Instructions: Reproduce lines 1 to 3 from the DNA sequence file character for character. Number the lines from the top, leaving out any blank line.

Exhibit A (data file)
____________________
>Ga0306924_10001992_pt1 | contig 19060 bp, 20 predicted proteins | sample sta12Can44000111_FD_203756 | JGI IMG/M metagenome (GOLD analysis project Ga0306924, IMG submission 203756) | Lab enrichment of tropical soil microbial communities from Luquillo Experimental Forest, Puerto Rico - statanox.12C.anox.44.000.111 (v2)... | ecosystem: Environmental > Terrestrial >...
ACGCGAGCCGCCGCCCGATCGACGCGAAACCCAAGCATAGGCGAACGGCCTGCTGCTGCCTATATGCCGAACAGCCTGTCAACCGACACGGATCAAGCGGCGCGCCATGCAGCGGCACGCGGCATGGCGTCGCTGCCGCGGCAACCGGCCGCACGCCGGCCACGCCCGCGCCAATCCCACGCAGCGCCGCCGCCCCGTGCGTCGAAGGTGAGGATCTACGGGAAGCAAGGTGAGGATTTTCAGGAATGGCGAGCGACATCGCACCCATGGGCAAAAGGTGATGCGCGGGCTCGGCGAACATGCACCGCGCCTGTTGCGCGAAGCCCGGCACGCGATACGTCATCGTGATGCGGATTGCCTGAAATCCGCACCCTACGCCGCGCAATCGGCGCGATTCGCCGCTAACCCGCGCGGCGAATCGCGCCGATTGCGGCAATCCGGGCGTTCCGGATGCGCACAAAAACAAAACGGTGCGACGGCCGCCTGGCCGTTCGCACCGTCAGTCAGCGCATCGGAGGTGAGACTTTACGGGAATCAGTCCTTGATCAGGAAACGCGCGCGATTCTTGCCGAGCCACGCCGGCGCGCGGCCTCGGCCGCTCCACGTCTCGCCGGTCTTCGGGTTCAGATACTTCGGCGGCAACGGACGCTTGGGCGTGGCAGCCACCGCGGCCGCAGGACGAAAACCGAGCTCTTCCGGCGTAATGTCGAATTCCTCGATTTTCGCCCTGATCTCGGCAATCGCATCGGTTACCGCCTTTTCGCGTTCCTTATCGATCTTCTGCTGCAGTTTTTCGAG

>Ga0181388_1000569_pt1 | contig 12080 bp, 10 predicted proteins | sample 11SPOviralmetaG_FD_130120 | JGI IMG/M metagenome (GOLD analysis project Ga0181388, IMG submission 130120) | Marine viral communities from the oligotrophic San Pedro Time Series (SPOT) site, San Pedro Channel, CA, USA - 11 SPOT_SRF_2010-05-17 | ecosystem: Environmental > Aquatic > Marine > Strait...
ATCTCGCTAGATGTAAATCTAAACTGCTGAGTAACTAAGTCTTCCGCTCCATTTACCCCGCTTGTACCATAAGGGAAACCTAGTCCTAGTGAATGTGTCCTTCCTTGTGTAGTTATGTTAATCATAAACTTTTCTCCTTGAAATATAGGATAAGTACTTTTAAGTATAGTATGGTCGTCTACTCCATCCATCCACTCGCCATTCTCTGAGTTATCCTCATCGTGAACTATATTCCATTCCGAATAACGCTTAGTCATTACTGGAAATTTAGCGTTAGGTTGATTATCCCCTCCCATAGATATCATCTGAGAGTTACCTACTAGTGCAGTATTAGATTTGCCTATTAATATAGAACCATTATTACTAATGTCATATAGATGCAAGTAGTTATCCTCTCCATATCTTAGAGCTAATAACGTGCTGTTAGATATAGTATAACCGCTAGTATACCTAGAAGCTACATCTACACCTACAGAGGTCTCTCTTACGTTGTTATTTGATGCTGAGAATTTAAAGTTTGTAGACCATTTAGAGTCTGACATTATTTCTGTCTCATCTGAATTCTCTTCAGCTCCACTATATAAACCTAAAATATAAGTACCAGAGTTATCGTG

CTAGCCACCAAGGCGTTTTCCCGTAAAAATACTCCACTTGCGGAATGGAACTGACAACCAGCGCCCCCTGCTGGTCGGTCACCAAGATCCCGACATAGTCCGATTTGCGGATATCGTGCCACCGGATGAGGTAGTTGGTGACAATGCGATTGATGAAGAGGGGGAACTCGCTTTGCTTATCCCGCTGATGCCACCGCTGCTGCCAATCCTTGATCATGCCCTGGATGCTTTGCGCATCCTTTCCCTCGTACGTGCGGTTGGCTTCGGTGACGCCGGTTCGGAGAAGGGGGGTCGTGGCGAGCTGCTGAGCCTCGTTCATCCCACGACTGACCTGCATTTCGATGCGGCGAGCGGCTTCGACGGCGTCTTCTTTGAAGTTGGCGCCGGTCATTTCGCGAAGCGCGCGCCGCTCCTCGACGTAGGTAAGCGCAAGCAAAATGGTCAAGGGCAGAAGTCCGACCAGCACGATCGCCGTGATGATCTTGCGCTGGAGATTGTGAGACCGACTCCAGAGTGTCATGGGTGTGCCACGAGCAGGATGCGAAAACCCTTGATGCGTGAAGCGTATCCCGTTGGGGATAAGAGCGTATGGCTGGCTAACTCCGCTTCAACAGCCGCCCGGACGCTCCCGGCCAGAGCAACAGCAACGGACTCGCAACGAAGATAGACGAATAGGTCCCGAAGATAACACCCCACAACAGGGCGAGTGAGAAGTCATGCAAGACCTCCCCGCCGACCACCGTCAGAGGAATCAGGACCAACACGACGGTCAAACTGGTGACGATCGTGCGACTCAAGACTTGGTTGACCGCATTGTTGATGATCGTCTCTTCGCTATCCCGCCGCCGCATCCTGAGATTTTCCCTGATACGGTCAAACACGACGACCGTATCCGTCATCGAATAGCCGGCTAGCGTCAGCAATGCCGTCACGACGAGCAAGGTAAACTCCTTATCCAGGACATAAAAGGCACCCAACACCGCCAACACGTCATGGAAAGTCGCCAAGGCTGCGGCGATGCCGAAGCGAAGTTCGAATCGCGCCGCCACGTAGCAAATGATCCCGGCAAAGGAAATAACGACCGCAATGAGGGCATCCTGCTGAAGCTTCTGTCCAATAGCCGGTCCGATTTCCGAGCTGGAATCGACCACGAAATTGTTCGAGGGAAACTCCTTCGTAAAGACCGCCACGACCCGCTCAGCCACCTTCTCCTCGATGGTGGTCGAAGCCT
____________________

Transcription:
>Ga0306924_10001992_pt1 | contig 19060 bp, 20 predicted proteins | sample sta12Can44000111_FD_203756 | JGI IMG/M metagenome (GOLD analysis project Ga0306924, IMG submission 203756) | Lab enrichment of tropical soil microbial communities from Luquillo Experimental Forest, Puerto Rico - statanox.12C.anox.44.000.111 (v2)... | ecosystem: Environmental > Terrestrial >...
ACGCGAGCCGCCGCCCGATCGACGCGAAACCCAAGCATAGGCGAACGGCCTGCTGCTGCCTATATGCCGAACAGCCTGTCAACCGACACGGATCAAGCGGCGCGCCATGCAGCGGCACGCGGCATGGCGTCGCTGCCGCGGCAACCGGCCGCACGCCGGCCACGCCCGCGCCAATCCCACGCAGCGCCGCCGCCCCGTGCGTCGAAGGTGAGGATCTACGGGAAGCAAGGTGAGGATTTTCAGGAATGGCGAGCGACATCGCACCCATGGGCAAAAGGTGATGCGCGGGCTCGGCGAACATGCACCGCGCCTGTTGCGCGAAGCCCGGCACGCGATACGTCATCGTGATGCGGATTGCCTGAAATCCGCACCCTACGCCGCGCAATCGGCGCGATTCGCCGCTAACCCGCGCGGCGAATCGCGCCGATTGCGGCAATCCGGGCGTTCCGGATGCGCACAAAAACAAAACGGTGCGACGGCCGCCTGGCCGTTCGCACCGTCAGTCAGCGCATCGGAGGTGAGACTTTACGGGAATCAGTCCTTGATCAGGAAACGCGCGCGATTCTTGCCGAGCCACGCCGGCGCGCGGCCTCGGCCGCTCCACGTCTCGCCGGTCTTCGGGTTCAGATACTTCGGCGGCAACGGACGCTTGGGCGTGGCAGCCACCGCGGCCGCAGGACGAAAACCGAGCTCTTCCGGCGTAATGTCGAATTCCTCGATTTTCGCCCTGATCTCGGCAATCGCATCGGTTACCGCCTTTTCGCGTTCCTTATCGATCTTCTGCTGCAGTTTTTCGAG

>Ga0181388_1000569_pt1 | contig 12080 bp, 10 predicted proteins | sample 11SPOviralmetaG_FD_130120 | JGI IMG/M metagenome (GOLD analysis project Ga0181388, IMG submission 130120) | Marine viral communities from the oligotrophic San Pedro Time Series (SPOT) site, San Pedro Channel, CA, USA - 11 SPOT_SRF_2010-05-17 | ecosystem: Environmental > Aquatic > Marine > Strait...